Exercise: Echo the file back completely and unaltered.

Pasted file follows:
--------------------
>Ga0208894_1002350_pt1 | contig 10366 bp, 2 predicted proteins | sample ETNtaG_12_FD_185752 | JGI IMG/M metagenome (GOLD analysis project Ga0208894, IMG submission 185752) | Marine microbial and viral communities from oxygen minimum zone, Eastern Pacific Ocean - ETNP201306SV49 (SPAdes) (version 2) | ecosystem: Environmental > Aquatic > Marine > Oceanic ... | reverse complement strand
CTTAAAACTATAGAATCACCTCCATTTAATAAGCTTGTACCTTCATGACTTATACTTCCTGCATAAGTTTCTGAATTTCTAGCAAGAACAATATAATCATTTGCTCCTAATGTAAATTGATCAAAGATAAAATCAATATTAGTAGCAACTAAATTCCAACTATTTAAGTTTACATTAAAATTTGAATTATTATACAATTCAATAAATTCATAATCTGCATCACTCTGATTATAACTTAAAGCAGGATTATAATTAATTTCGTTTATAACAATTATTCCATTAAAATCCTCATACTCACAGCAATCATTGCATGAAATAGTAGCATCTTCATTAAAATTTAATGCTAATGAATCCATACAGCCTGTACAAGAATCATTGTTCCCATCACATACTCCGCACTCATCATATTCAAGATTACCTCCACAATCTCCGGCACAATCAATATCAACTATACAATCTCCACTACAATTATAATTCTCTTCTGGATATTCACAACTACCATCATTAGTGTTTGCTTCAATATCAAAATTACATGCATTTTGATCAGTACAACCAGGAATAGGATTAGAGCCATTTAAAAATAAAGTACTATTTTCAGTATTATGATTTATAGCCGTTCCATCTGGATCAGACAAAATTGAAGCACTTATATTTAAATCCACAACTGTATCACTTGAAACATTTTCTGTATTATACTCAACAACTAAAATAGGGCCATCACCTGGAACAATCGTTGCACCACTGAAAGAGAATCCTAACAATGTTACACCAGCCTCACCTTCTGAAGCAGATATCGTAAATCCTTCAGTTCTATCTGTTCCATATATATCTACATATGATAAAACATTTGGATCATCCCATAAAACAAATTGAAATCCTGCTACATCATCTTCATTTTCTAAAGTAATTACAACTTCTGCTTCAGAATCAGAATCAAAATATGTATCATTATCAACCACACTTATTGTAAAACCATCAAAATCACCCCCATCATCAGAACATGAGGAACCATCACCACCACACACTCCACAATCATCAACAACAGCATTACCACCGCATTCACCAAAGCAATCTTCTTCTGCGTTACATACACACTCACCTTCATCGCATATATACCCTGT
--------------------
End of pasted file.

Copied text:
>Ga0208894_1002350_pt1 | contig 10366 bp, 2 predicted proteins | sample ETNtaG_12_FD_185752 | JGI IMG/M metagenome (GOLD analysis project Ga0208894, IMG submission 185752) | Marine microbial and viral communities from oxygen minimum zone, Eastern Pacific Ocean - ETNP201306SV49 (SPAdes) (version 2) | ecosystem: Environmental > Aquatic > Marine > Oceanic ... | reverse complement strand
CTTAAAACTATAGAATCACCTCCATTTAATAAGCTTGTACCTTCATGACTTATACTTCCTGCATAAGTTTCTGAATTTCTAGCAAGAACAATATAATCATTTGCTCCTAATGTAAATTGATCAAAGATAAAATCAATATTAGTAGCAACTAAATTCCAACTATTTAAGTTTACATTAAAATTTGAATTATTATACAATTCAATAAATTCATAATCTGCATCACTCTGATTATAACTTAAAGCAGGATTATAATTAATTTCGTTTATAACAATTATTCCATTAAAATCCTCATACTCACAGCAATCATTGCATGAAATAGTAGCATCTTCATTAAAATTTAATGCTAATGAATCCATACAGCCTGTACAAGAATCATTGTTCCCATCACATACTCCGCACTCATCATATTCAAGATTACCTCCACAATCTCCGGCACAATCAATATCAACTATACAATCTCCACTACAATTATAATTCTCTTCTGGATATTCACAACTACCATCATTAGTGTTTGCTTCAATATCAAAATTACATGCATTTTGATCAGTACAACCAGGAATAGGATTAGAGCCATTTAAAAATAAAGTACTATTTTCAGTATTATGATTTATAGCCGTTCCATCTGGATCAGACAAAATTGAAGCACTTATATTTAAATCCACAACTGTATCACTTGAAACATTTTCTGTATTATACTCAACAACTAAAATAGGGCCATCACCTGGAACAATCGTTGCACCACTGAAAGAGAATCCTAACAATGTTACACCAGCCTCACCTTCTGAAGCAGATATCGTAAATCCTTCAGTTCTATCTGTTCCATATATATCTACATATGATAAAACATTTGGATCATCCCATAAAACAAATTGAAATCCTGCTACATCATCTTCATTTTCTAAAGTAATTACAACTTCTGCTTCAGAATCAGAATCAAAATATGTATCATTATCAACCACACTTATTGTAAAACCATCAAAATCACCCCCATCATCAGAACATGAGGAACCATCACCACCACACACTCCACAATCATCAACAACAGCATTACCACCGCATTCACCAAAGCAATCTTCTTCTGCGTTACATACACACTCACCTTCATCGCATATATACCCTGT